Before our all-out deathmatch got under way, I did a little level reconnaissance. What struck me the most was their similarity. Whether the action takes place in a sewer or on a space station, you're still playing on one hi-tech battleground after another. This coherence has its upside and downside. The consistent look makes it easier to immerse yourself into the gameworld--that's the upside. But this sameness runs the risk of making for a dull run through the trenches.
The look and feel of the levels are appropriately foreboding and grim and are exceptionally crisp. (It's worth noting I play on a standard-issue GameSpot machine--a run-of-the-mill name-brand Pentium 166. No 3D accelerator cards, no hi-res monitor, none of that.) As for level design, id once again delivers multilevel, double-crossing corridor mayhem--precisely the thing a deathmatch player wants. Of the levels we played, the one titled Sudden Death was the best of the lot. It could best be described as a mix of Quake's DM2 and DM4 levels, and its circular design and screw-your-buddy lava traps will no doubt vault this level to the top of our heap. Ultimately, it was level design, not the look of the levels, that for me carried the action.
But what truly sets this game apart from its predecessor is the sound. Incredible ambient sound. Fantastic weapon sounds. Frightening grunts, pops, and explosions of distant battles echoing down unseen corridors. This, to me, is the biggest step forward in Quake. You will want to play it loud. Really loud. Annoy-your-coworkers loud.
Quake II also delivers on the new weapons, sort of. Truth be told, the weapons here are really variations of old standards. Fans of the Dooms will thrill to once again get their hands on the pistol, chaingun, and the BFG. If there were a category for Most Improved Weapon, the chaingun would be the muzzle-down winner. Required to overcome the inertia of its Gatling barrels, the chaingun is slow to start and impossible to stop. Your enemies will absorb the ammo at a truly alarming rate, giving new meaning to the word overkill. The weapon balance overall seems good, although the HyperBlaster--a weapon that could best be described as a coffee can with a stock--is without peer. It has no downside and mows down your foes faster than a riding mower would cut grass on a typical San Francisco front lawn. (For those who don't know, there are no front lawns in San Francisco.)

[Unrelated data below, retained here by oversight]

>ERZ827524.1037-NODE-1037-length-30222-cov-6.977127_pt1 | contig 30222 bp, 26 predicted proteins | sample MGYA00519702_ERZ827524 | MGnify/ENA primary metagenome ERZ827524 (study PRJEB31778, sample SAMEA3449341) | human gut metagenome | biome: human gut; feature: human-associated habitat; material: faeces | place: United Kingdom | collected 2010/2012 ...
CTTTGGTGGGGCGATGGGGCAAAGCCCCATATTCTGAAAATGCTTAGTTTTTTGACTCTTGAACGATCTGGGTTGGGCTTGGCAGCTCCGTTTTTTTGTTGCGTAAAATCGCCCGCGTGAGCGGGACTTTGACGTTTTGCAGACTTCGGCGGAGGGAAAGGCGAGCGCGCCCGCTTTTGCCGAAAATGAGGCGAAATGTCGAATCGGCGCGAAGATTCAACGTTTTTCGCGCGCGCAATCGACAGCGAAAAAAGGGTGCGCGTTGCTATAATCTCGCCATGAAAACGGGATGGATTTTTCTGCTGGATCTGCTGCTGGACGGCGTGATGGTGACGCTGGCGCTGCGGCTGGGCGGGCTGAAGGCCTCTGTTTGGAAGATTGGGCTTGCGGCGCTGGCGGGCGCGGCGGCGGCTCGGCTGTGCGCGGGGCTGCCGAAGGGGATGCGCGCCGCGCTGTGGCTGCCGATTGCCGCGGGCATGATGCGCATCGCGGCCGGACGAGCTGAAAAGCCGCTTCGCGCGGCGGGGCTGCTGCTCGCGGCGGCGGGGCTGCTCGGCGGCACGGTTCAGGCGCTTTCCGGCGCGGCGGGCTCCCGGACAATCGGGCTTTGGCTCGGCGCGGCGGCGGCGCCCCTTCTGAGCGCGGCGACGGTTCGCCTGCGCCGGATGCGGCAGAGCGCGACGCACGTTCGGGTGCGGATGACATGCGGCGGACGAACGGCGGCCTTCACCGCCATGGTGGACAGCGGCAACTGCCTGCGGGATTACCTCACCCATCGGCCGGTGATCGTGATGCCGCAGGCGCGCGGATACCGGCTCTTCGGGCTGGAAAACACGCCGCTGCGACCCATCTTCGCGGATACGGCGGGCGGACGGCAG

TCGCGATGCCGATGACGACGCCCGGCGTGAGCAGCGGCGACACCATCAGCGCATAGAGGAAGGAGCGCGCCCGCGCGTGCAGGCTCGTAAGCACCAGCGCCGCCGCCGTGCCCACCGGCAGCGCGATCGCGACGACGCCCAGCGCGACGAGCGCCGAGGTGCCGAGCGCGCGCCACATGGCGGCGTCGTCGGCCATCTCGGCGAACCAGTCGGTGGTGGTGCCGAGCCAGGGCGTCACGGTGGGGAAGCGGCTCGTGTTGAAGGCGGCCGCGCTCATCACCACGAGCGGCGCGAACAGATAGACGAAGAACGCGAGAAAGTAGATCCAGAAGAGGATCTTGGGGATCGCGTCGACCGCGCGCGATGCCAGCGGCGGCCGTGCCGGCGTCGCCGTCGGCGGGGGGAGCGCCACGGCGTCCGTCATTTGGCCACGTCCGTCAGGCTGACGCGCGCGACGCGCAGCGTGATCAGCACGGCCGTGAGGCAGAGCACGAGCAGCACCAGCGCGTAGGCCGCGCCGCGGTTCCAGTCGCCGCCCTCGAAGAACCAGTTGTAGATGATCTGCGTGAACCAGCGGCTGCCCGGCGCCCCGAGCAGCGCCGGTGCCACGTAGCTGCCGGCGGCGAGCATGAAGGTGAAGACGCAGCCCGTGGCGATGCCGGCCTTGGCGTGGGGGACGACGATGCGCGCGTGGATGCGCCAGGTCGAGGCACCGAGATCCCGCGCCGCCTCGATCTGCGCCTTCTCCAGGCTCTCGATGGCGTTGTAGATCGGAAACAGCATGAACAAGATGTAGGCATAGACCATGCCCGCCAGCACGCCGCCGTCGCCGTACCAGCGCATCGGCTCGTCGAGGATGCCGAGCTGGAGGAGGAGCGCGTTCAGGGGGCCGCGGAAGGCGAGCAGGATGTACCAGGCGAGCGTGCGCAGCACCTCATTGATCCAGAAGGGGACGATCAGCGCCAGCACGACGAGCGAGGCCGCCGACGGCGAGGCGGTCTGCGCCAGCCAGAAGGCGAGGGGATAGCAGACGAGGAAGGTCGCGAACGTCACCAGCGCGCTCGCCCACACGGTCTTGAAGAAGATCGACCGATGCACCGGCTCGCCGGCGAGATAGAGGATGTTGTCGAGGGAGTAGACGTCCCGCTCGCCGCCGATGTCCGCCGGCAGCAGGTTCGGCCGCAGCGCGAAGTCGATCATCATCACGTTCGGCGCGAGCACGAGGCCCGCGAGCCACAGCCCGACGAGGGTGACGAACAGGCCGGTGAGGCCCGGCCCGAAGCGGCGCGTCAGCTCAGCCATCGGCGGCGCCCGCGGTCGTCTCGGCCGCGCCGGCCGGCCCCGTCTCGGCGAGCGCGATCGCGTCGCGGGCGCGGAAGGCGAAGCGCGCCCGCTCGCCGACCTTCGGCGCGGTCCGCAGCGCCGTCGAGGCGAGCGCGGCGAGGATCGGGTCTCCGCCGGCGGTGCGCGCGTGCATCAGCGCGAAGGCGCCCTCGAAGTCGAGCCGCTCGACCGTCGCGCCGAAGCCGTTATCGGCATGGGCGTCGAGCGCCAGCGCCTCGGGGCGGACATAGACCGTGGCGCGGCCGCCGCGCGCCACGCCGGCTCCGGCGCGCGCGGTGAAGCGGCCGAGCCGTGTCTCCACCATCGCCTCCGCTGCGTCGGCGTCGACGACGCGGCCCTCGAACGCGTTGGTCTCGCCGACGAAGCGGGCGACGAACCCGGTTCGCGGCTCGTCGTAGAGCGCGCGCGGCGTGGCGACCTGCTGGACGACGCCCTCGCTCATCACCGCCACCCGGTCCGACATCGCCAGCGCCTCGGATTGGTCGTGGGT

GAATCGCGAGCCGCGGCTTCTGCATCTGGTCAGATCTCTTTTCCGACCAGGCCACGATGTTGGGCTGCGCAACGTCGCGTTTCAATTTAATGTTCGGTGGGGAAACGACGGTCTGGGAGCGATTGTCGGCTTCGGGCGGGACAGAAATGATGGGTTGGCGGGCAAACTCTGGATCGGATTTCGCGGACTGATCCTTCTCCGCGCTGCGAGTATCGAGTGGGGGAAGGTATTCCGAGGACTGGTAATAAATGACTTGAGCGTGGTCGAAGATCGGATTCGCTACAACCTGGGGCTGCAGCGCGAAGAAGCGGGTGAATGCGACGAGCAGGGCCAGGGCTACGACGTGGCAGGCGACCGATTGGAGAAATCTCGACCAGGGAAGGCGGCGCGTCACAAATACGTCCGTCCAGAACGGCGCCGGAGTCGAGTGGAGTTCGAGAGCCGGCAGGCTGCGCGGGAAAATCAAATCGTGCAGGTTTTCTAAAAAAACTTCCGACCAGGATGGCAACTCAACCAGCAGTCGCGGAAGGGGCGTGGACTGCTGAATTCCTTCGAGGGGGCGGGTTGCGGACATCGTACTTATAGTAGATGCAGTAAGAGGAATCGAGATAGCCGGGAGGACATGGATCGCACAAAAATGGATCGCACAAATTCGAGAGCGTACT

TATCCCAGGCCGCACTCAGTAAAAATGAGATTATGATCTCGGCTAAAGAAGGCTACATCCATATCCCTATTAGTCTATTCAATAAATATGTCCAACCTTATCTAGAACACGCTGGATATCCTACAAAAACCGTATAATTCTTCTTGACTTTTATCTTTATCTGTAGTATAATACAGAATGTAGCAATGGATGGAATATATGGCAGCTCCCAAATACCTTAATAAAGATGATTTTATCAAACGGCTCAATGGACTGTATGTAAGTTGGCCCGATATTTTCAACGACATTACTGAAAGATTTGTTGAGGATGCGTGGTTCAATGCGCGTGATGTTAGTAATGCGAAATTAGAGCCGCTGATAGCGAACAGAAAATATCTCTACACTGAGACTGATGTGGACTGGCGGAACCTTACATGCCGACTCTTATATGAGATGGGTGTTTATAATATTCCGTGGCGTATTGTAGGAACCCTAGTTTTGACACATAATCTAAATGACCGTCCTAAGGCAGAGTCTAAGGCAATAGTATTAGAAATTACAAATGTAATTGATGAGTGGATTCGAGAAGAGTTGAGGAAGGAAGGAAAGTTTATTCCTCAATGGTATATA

Conspicuous in its absence is a non-shooting weapon. Gone is the Doom Fist or Quake Axe. This is especially odd when you consider that the mighty adrenaline power-up from Doom fame makes its reappearance. You start with an action-hero pistol (a gun that packs an impressive punch and features unlimited ammo) and go up from there. In other words, there's no penalty for wasting ammo, nor is there that visceral satisfaction of dropping your opponent with a mighty lumberjack chop.
As for combat, suffice it to say precision in aiming is absolutely key. The action is smooth, crisp, and very, very fast. Seeing your enemies is a lot easier than before, though hitting them is altogether another matter. However, downing your foes isn't as satisfying as it could be: The fountains of blood and rolling heads of the original have disappeared.
After my short time with Quake II, it's not so much a matter of what the game is, but what it isn't. So is it a Quake killer? Ask me that question after I've logged in a few hundred hours of play.